Sulfuric acid

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Sulfuric acid DEVolk.jpg
sulfuric acid
IUPAC name: sulfuric acid
Synonyms: sulphuric acid and others
Formula: H2SO4

 Uses: acid, dehydration, reduction

 Properties: strong acid

 Hazards: Toxic, Corrosive

Mass (g/mol): CAS #:
98.08 7664-93-9



Sulfuric acid, also spelled sulphuric acid, is a strong, corrosive acid and oxidizing agent having the chemical formula H2SO4. It is the diprotic acid of the sulfate anion SO4-2. At room temperature and pressure, it is a clear, colorless, rather viscous liquid. Sulfuric acid is one of the most important chemicals in the chemical industry. Personal protective gear should be worn when using sulfuric acid.

Synonyms

Sulfuric acid is also called oil of vitriol, mattling acid, vitriol, battery acid, dipping acid, electrolyte acid, vitriol brown oil, sulphuric acid, Babcock acid and sulphuric acid.

Properties and uses of sulfuric acid

Sulfuric acid is a strong acid, an oxidizing agent and a dehydrating agent. Two hydrogen ions can dissociate from H2SO4. In an aqueous (water) solution, the first hydrogen dissociates completely (100%) to form the bisulfate anion HSO4-. Since this dissociation is complete, sulfuric acid is considered a strong acid. HSO4- is a medium strength acid from which the second hydrogen dissociates to form the sulfate anion SO4-2.

H2SO4 + H2O → H3O+ + HSO4    K1 = 2.4 x 106   (strong acid)
HSO4 + H20 → H3O+ + SO42−     K2 = 1.0 x 10-2   [1]

K1 and K2 are the acid dissociation constants.

Sulfuric acid is used to make many soluble phophates for fertilizers, ammonium sulfate and many other chemicals, including drugs. Newly made steel is cleaned with sulfuric acid to remove rust before the steel is coated with a protective layer of zinc, tin or enamel. It is also used in lead sulfate batteries. Many explosives are manufactured using sulfuric acid.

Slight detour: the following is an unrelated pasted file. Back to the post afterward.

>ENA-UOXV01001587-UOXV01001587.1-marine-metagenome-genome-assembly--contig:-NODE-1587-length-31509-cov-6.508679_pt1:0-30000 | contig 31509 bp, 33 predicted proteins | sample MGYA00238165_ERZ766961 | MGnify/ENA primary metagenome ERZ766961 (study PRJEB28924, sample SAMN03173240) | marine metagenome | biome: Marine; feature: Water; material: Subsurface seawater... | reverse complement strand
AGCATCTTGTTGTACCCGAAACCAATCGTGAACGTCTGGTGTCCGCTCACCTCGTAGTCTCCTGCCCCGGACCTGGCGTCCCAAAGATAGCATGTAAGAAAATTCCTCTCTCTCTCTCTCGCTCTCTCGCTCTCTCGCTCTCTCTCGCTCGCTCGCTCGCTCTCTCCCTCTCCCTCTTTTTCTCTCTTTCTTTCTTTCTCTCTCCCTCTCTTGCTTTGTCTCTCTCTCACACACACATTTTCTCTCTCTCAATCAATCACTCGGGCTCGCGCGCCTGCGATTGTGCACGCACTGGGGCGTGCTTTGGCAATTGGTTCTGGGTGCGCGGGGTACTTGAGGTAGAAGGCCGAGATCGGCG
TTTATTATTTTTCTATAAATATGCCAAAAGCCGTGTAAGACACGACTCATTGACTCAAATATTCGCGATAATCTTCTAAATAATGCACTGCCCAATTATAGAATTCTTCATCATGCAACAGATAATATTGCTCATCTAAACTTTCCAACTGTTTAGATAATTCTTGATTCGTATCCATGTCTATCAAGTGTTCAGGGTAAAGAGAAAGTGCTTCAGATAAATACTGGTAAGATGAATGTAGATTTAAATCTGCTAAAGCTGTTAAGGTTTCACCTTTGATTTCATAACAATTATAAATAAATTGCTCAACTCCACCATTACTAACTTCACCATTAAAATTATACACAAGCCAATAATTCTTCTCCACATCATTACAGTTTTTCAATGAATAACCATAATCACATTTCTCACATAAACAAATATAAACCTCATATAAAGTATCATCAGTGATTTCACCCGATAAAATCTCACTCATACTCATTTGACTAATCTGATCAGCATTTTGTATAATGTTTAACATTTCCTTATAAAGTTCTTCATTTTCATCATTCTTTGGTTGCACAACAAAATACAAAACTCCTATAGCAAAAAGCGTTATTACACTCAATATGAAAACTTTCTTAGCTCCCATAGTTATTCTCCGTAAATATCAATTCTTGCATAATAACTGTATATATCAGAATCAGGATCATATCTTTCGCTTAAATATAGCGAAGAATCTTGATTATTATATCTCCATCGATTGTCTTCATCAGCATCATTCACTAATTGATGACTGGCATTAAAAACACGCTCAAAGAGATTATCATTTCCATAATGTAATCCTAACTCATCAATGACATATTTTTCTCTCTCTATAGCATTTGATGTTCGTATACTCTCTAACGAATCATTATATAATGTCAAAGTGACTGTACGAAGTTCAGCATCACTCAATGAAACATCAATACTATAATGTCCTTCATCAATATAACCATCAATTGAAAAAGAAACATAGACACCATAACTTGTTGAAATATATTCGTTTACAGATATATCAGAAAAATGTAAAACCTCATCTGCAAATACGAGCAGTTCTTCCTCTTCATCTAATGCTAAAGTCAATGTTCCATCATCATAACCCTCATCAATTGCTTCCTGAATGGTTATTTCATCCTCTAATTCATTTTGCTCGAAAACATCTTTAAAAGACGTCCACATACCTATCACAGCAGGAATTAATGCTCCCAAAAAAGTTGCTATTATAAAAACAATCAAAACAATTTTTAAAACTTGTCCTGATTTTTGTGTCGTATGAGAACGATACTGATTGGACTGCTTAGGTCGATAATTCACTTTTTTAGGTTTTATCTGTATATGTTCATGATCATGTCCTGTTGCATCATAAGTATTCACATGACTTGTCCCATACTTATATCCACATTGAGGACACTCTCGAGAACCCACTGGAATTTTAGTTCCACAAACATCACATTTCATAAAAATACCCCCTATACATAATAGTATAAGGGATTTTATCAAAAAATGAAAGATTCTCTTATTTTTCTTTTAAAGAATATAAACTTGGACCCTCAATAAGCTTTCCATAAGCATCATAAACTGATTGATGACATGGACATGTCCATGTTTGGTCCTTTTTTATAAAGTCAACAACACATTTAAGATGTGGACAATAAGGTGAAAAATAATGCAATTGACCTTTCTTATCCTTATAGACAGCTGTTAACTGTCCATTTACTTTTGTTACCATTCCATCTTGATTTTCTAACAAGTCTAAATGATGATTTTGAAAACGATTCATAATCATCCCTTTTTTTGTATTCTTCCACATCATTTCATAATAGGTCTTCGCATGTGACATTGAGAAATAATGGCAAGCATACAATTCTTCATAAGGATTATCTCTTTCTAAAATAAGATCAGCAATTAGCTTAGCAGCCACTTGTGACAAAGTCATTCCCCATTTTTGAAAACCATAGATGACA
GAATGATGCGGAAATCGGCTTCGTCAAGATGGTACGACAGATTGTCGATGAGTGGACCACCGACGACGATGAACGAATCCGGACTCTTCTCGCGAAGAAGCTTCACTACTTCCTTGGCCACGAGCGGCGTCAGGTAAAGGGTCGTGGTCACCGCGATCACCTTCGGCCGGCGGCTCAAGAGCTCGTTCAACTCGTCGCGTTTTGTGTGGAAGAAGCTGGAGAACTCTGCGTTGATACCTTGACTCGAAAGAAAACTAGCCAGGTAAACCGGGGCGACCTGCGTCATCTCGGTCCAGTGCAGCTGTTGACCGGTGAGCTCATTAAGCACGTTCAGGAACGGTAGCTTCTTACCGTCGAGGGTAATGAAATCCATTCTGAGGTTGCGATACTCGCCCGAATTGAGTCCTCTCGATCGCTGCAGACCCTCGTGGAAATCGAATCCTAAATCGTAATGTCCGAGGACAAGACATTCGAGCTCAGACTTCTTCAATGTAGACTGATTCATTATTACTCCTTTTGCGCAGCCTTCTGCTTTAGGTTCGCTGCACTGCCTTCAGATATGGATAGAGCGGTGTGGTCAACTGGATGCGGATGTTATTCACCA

Because it has a high boiling point (33°C), it can be used to make other more volatile acids using the appropriate acid salt. Nitric acid can be made by reacting sulfuric acid with sodium nitrate, NaNO3. Distilling the resultant nitric acid (BP=86°C) drives the reaction towards completion.

NaNO3 + H2SO4 → HNO3 + NaHSO4

Contact of water and sulfuric acid is exothermic. When handling them, always add acid to water, not the reverse or the resulting boiling can spray hot acid.

The explosive nitroglycerin (glyceryl trinitrate), is made by reacting glycerine and nitric acid in the presence of sulfuric acid. This reaction is very dangerous, do not attempt.

C3H5(OH)3 + 3HNO3 + (H2SO4 catalyst)→ C3H5(NO3)3 + 3H2O.

Sulfuric acid can be used as a drying agent for gases that do not react with sulfuric acid by bubbling the gas through sulfuric acid.

Synthesis of sulfuric acid

Sulfuric acid is made be reacting sulfur trioxide with water in an exothermic reaction.

SO3(g) + H2O(l) → H2SO4(l) + 130 kJ mole-1

In the commercial production of sulfuric acid, the contact process or the lead-chamber process is used. In the contact method, sulfur dioxide is catalytically converted to sulfur trioxide by surface chemistry with fine platinum powder or, more recently, vanadium pentoxide (V2O5). The resulting sulfur trioxide gas is bubbled through sulfuric acid and the addition of water at the correct rate yields 98% acid pulled out.

The lead-chamber process uses sulfur dioxide, oxygen, nitric acid and water vapor are introduced into a lead-lined chamber. White crystals of nitrosulfuric acid (nitronium sulfate), NOHSO4, are formed. The introduction of steam then converts the nitrosulfuric acid to sulfuric acid liberates nitrogen oxides, which can be reused in the first step of the reaction.

1) 2SO2 + NO + NO2 + O2 + H2O → 2NOHSO4
2) 2NOHSO4 + H2O → 2H2SO4 + NO + NO2

Soluble and insoluble sulfate salts

The soluble salts of sulfate include sodium sulfate (Na2SO4)•10H2O, ammonium sulfate (NH4)2SO4, magnesium sulfate (Epsom salt, MgSO4•7H2O, copper sulfate (blue vitriol, CuSO4•5H2O), iron sulfate (FeSO4•7H2O), zinc sulfate (ZnSO4•7H2O), potassium aluminium sulfate (alum, KAl(SO4)2•12H2O), ammonium aluminium sulfate (ammonium alum, NH4Al(SO4)2•12H2O), and chrome alum (KCr(SO4)2•12H2O).

Barium sulfate (barite) is the least soluble sulfate salt and its white precipitate is used as a test for sulfate anions. Other sulfates with diminished solubility include lead sulfate (PbSO4), strontium sulfate (SrSO4) and calcium sulfate (gypsum, CaSO4•2H2O.
  1. Ionization Constants of Inorganic Acids